U.S. Secretary of State Antony Blinken shared the new U.S. North Korea policy review with his South Korean and Japanese counterparts. The three shared concerns about Pyongyang’s nuclear and missile programs and vowed to work together toward denuclearization of the Korean Peninsula.
South Korea and the United States signed a deal marking what some say is a return to a stronger U.S.-ROK alliance. “The agreement is expected to shape stable conditions for the stationing of the United States Forces in Korea”.
Top U.S. and South Korean foreign policy and defense officials have concluded talks in Seoul largely focused on security threats posed by North Korea. They said that they are committed to the denuclearization of North Korea, reducing the threat that DPRK poses to the United States and our allies,”.
US President Joe Biden’s defence and foreign policy chiefs have arrived in South Korea for the second leg of a regional tour aimed at boosting Washington’s Asian alliances to better deal with growing challenges from China and North Korea.
Russian Foreign Ministry spokeswoman Maria Zakharova warned last Friday that the US’ reportedly planned deployment of intermediate-range missiles to Japan “will certainly entail our retaliation”, which could realistically take the form of informally creating a Russian-Chinese-North Korean missile alliance in defensive response to that destabilizing scenario.
The US is so obsessed with attempting to “contain” China that it might ultimately be responsible for creating a Russian-Chinese-North Korean missile alliance if it doesn’t reconsider its reportedly planned deployment of intermediate-range missiles to Japan. Russian Foreign Ministry spokeswoman Maria Zakharova warned last Friday that such a move “will certainly entail our retaliation” because it “would have an extremely destabilizing effect from the standpoint of international and regional security.” The Neo-Realist theory of International Relations preaches that states will always put their security interests first, which in this case could realistically lead to Russia, China, and North Korea coordinating their defensive response to America’s emerging missile-driven threat as is their right under international law. Such an outcome would arguably be against the US’ regional security interests, including those of its Japanese and South Korean allies.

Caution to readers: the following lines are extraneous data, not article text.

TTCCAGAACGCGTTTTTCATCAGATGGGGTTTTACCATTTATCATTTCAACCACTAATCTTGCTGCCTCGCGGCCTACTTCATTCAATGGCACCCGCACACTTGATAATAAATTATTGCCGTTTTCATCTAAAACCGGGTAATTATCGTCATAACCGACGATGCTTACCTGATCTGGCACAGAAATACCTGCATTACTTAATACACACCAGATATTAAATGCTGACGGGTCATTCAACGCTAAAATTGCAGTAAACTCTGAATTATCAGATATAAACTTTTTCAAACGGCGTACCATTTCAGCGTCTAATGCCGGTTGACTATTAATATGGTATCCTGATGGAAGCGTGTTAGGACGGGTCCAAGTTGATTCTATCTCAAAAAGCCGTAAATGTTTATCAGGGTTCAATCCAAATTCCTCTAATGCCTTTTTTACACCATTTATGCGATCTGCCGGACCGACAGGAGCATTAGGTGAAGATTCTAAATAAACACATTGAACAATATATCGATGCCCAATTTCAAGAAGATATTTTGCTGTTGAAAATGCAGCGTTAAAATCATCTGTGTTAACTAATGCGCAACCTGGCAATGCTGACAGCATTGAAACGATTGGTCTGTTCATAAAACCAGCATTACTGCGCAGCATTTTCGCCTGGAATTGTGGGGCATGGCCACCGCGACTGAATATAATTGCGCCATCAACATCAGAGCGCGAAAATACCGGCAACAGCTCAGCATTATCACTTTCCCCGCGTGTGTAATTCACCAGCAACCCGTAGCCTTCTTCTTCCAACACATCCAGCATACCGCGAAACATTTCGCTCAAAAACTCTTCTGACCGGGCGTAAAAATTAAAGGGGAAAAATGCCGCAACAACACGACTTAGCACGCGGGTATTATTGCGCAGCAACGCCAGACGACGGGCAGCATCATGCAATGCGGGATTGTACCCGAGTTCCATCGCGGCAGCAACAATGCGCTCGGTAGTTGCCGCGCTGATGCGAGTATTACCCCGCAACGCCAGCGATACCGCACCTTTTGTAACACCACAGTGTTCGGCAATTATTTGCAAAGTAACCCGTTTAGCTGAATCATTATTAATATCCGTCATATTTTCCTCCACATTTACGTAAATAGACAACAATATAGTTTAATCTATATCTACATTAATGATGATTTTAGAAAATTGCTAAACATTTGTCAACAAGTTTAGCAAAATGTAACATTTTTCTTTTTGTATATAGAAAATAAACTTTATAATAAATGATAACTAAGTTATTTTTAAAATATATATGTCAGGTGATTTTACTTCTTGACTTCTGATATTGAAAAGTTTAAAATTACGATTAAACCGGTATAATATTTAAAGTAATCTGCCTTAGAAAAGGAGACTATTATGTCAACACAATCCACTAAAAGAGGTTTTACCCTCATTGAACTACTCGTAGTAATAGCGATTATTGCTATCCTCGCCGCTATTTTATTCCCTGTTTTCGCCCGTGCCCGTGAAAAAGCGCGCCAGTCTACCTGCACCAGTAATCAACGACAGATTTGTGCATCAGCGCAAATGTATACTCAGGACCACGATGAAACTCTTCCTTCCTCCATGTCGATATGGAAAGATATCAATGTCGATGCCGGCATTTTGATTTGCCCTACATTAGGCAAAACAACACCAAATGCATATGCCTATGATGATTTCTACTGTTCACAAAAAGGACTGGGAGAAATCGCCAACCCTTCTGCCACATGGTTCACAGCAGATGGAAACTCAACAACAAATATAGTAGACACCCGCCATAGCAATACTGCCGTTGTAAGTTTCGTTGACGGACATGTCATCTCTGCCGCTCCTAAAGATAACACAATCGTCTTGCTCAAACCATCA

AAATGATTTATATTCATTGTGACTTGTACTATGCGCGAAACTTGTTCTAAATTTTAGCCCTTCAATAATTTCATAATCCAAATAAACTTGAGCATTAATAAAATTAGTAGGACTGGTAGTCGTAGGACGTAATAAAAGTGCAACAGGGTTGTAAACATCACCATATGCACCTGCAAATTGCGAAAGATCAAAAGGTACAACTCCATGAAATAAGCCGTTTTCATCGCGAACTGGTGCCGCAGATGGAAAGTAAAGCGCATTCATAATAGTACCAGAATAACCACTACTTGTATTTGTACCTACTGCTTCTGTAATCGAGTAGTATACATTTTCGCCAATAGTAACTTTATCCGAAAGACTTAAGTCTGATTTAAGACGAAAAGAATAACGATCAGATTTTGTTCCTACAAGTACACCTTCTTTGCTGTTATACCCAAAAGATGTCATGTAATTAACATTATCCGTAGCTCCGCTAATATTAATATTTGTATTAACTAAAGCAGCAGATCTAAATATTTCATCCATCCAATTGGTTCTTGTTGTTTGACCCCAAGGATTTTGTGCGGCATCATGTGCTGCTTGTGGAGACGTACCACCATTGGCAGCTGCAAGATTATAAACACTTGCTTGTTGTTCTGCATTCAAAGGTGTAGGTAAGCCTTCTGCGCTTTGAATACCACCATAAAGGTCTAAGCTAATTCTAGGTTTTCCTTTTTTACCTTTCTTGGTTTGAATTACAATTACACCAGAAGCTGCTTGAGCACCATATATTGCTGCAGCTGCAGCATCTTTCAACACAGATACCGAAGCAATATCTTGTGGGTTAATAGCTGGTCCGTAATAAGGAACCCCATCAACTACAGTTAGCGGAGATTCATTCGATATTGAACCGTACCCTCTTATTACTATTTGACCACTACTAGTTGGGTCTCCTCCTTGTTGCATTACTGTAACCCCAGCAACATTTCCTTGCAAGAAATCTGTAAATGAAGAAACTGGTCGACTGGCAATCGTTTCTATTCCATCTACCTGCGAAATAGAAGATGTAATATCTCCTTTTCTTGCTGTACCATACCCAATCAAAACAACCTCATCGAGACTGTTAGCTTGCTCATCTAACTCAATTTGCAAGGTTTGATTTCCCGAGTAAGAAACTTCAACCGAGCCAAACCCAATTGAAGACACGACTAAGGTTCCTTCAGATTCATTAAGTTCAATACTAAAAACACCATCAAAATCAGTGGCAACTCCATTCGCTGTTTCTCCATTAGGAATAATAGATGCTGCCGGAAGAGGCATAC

It must be remembered that the Russian-Chinese Strategic Partnership received an enormous boost in 2014 following the simultaneous onset of Western sanctions against the Eurasian Great Power during the Ukrainian Crisis in parallel with the US’ doubling down on its provocative actions in the South China Sea. The US’ strategic rivals as it officially considers them to be nowadays were pushed closer together than ever before due to their shared interests in responding to these provocations along their peripheries. Nevertheless, neither feelscomfortable becoming the other’s military ally because they don’t want to get caught up fighting their partner’s possible wars in Eastern Europe and Southeast Asia respectively. That calculation might informally change as a result of the US’ reportedly planned intermediate-range missile deployment to Japan since such a move goes against both of their security interests in Northeast Asia, as well as that of their shared North Korean partner.